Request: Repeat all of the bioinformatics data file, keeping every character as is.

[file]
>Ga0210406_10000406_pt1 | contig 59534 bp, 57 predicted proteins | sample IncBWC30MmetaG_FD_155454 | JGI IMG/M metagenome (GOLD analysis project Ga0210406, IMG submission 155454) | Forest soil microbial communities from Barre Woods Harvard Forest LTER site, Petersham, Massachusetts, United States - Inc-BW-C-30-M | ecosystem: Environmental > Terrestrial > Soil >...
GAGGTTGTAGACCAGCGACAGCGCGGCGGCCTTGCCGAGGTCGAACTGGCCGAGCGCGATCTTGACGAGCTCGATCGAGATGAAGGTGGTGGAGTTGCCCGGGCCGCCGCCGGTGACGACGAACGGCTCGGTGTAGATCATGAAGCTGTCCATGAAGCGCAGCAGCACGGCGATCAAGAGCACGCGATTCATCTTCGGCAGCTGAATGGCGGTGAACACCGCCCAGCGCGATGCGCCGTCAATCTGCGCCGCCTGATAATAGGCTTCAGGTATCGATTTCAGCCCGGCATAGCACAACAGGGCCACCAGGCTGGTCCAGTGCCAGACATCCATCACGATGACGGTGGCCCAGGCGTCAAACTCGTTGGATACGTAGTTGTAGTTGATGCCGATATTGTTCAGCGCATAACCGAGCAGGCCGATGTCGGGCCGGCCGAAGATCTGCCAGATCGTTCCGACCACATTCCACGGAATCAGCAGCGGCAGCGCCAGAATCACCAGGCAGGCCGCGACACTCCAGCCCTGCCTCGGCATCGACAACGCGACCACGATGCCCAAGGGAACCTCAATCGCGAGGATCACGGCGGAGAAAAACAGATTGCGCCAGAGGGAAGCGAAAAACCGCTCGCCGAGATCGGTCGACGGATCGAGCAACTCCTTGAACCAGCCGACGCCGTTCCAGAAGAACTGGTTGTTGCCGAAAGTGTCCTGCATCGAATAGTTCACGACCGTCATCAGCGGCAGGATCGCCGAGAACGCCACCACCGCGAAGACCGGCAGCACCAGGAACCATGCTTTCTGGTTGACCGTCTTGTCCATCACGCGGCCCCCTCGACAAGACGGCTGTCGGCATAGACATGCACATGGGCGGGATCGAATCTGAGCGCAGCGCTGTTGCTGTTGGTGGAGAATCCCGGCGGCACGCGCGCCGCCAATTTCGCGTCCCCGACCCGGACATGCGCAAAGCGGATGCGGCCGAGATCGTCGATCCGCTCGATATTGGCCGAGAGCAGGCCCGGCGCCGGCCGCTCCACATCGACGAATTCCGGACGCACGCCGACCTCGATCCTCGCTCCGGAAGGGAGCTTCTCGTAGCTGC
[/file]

>Ga0210406_10000406_pt1 | contig 59534 bp, 57 predicted proteins | sample IncBWC30MmetaG_FD_155454 | JGI IMG/M metagenome (GOLD analysis project Ga0210406, IMG submission 155454) | Forest soil microbial communities from Barre Woods Harvard Forest LTER site, Petersham, Massachusetts, United States - Inc-BW-C-30-M | ecosystem: Environmental > Terrestrial > Soil >...
GAGGTTGTAGACCAGCGACAGCGCGGCGGCCTTGCCGAGGTCGAACTGGCCGAGCGCGATCTTGACGAGCTCGATCGAGATGAAGGTGGTGGAGTTGCCCGGGCCGCCGCCGGTGACGACGAACGGCTCGGTGTAGATCATGAAGCTGTCCATGAAGCGCAGCAGCACGGCGATCAAGAGCACGCGATTCATCTTCGGCAGCTGAATGGCGGTGAACACCGCCCAGCGCGATGCGCCGTCAATCTGCGCCGCCTGATAATAGGCTTCAGGTATCGATTTCAGCCCGGCATAGCACAACAGGGCCACCAGGCTGGTCCAGTGCCAGACATCCATCACGATGACGGTGGCCCAGGCGTCAAACTCGTTGGATACGTAGTTGTAGTTGATGCCGATATTGTTCAGCGCATAACCGAGCAGGCCGATGTCGGGCCGGCCGAAGATCTGCCAGATCGTTCCGACCACATTCCACGGAATCAGCAGCGGCAGCGCCAGAATCACCAGGCAGGCCGCGACACTCCAGCCCTGCCTCGGCATCGACAACGCGACCACGATGCCCAAGGGAACCTCAATCGCGAGGATCACGGCGGAGAAAAACAGATTGCGCCAGAGGGAAGCGAAAAACCGCTCGCCGAGATCGGTCGACGGATCGAGCAACTCCTTGAACCAGCCGACGCCGTTCCAGAAGAACTGGTTGTTGCCGAAAGTGTCCTGCATCGAATAGTTCACGACCGTCATCAGCGGCAGGATCGCCGAGAACGCCACCACCGCGAAGACCGGCAGCACCAGGAACCATGCTTTCTGGTTGACCGTCTTGTCCATCACGCGGCCCCCTCGACAAGACGGCTGTCGGCATAGACATGCACATGGGCGGGATCGAATCTGAGCGCAGCGCTGTTGCTGTTGGTGGAGAATCCCGGCGGCACGCGCGCCGCCAATTTCGCGTCCCCGACCCGGACATGCGCAAAGCGGATGCGGCCGAGATCGTCGATCCGCTCGATATTGGCCGAGAGCAGGCCCGGCGCCGGCCGCTCCACATCGACGAATTCCGGACGCACGCCGACCTCGATCCTCGCTCCGGAAGGGAGCTTCTCGTAGCTGC